Basic Economy fares have been rolling out across the Big 3 airlines since last year. They were conceived as a way to compete against ultra low-cost carriers like Spirit and Frontier Airlines. The fares strip out common benefits like carry-on bags and seat assignments.
There’s been much teeth-gnashing about the implementation of these fares. At one point, United Airlines was offering Basic Economy fares on pretty much every flight. That meant that someone could be forced to pay an extra $25 on an $800 ticket just for the right to grab a seat assignment. The pricing itself hasn’t been perfect, with oddities popping up in different markets as the airlines tweak the structure.
United tested a bunch of different price points, seeing how many customers they could get to buy-up and at what price. While they had rolled Basic Economy out across the domestic network, United publicly admitted they were hurting because not all airlines had done the same. American Airlines then moved to expand it across their network.
In some ways, the American Airlines Basic Economy package is better. It’s also not as bad as originally thought, in that it now appears American will allow folks more flexibility when there are weather or mechanical issues. In some ways it’s worse than the United version, though similar enough. That means United will make more money now that customers aren’t booking with American to get more benefits, right?
At best, the answer is maybe. Why?
United Announces Significant Losses Due To Basic Economy
View From The Wing buries the lede when he waits until the end of the post to note that United disclosed significant downward guidance due to on Basic Economy.
The summary provided by The Street says that United attributes 100 basis points of negative guidance to Basic Economy. In more straight-forward terms, it means they’re attributing 1% of the negative outlook here. That might not sound like a lot. Trust me, it’s a material issue. They’re claiming just about as much loss is attributable to Basic Economy as is to Hurricane Harvey, which shut down one of their largest hubs for days.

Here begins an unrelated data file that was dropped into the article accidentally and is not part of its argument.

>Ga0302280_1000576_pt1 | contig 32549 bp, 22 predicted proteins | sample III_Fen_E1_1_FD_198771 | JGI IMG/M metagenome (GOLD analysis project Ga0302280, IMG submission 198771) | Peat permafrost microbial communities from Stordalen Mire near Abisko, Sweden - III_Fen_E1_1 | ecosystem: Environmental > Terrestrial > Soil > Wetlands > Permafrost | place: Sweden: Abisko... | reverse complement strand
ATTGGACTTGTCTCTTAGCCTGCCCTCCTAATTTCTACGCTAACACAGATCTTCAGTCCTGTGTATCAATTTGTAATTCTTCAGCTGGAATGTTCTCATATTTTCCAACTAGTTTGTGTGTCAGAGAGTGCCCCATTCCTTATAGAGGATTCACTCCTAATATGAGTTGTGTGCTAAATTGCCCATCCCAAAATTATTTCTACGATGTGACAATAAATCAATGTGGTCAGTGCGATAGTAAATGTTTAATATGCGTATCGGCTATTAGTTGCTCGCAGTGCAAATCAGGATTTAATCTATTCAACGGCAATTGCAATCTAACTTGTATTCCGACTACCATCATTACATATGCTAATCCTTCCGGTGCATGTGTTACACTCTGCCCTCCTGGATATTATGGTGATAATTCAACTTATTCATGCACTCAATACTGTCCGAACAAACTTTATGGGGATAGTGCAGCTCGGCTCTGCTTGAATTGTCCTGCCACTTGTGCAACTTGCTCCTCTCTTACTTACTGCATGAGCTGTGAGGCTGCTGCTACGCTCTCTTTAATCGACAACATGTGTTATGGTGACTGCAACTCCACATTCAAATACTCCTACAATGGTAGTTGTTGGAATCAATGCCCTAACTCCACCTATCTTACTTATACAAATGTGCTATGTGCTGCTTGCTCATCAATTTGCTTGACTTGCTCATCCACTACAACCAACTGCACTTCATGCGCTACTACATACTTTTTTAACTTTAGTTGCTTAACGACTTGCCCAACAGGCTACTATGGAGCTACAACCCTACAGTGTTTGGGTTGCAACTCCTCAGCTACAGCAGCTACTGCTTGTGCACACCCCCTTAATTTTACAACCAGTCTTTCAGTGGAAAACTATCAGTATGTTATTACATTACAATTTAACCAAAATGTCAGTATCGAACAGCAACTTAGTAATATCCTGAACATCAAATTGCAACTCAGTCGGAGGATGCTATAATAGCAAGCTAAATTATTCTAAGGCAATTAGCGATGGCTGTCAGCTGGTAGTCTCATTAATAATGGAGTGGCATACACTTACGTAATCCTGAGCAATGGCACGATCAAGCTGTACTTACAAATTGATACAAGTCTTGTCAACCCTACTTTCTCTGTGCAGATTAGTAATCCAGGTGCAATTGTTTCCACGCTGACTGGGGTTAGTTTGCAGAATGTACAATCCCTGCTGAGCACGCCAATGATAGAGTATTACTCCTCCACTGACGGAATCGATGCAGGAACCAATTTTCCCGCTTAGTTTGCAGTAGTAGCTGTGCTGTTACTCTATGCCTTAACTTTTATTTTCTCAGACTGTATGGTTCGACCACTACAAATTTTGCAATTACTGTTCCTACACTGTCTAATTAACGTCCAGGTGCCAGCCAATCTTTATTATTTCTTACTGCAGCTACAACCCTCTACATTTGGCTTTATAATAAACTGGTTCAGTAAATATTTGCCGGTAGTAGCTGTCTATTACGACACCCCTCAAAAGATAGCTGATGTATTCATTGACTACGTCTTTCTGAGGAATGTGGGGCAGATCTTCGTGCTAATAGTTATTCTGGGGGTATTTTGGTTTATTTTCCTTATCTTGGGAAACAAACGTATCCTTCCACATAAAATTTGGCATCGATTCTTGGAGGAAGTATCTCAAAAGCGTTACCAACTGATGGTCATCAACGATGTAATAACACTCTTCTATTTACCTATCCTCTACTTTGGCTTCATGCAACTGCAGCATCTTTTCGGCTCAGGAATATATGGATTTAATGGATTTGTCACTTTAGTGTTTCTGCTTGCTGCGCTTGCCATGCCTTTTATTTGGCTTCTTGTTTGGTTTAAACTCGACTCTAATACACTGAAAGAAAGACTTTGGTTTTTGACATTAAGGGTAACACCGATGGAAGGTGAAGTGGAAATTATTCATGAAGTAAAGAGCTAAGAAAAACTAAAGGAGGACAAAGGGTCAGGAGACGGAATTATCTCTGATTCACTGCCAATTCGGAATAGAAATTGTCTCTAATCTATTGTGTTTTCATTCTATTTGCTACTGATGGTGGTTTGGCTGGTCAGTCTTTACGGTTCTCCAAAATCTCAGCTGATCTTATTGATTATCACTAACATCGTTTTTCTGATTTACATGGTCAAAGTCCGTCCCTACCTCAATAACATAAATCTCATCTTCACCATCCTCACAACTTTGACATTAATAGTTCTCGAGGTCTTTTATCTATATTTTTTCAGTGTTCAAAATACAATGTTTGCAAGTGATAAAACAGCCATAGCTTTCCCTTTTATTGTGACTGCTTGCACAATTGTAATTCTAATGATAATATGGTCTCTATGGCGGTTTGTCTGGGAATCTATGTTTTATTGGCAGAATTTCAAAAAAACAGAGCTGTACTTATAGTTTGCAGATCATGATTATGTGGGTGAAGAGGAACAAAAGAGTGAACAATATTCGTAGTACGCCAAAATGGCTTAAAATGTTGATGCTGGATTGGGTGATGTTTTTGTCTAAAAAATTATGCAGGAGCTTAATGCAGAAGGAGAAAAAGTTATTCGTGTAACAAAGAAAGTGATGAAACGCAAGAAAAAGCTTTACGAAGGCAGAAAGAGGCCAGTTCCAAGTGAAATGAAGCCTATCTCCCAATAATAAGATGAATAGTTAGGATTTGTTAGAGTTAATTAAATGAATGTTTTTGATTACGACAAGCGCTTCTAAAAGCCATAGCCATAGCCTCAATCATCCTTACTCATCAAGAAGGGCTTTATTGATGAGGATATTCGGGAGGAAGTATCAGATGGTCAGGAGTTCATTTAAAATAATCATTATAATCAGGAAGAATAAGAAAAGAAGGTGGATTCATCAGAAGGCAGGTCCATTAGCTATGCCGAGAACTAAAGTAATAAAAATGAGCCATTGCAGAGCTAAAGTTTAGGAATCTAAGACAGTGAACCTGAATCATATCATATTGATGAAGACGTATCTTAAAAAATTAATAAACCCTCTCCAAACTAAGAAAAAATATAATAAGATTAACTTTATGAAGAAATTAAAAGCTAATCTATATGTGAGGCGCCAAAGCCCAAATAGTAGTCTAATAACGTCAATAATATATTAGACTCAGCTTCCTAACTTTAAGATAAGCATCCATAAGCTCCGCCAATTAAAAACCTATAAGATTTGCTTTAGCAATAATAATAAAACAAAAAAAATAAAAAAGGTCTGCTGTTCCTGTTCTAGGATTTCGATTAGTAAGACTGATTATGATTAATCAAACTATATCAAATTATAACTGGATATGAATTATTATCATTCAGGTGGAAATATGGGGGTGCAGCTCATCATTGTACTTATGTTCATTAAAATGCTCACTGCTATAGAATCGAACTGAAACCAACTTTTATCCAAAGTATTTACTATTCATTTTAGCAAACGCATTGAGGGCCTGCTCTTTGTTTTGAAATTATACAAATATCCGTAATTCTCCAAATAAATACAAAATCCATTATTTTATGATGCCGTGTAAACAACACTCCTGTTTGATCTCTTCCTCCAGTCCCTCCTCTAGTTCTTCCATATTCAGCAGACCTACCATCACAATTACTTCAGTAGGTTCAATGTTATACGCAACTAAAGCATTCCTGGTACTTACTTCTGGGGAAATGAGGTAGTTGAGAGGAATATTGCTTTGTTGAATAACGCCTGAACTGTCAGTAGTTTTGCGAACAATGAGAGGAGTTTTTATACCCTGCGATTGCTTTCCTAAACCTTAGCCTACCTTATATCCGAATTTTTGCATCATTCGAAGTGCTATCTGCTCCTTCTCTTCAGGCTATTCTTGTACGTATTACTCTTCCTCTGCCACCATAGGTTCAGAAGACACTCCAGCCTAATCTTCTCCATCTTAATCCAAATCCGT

The Final Two Pennies
The name of the game is making money. United (just like American and Delta) believes they can squeeze more money out of customers with creative price increases. Problem is they showed up to the surgical procedure with a sledgehammer, when a scalpel was the right tool. Given all the data they collect, it’s a bit confounding they couldn’t have figured some of this out before ticking off customers.
It’s just as confusing as recent moves to get cheap with first class customers. They’re growing profit by taking away one bagel at a time.
Cost-cutting is a reality in the business world, especially so in publicly held companies. There’s another strategy where you focus on your top customers and try to get more revenue from them. Lots of those folks are spending their company’s money to buy tickets. Others are not overly price-sensitive. Maybe a bit more time spent focusing on building customer loyalty and increased spending would be prudent.
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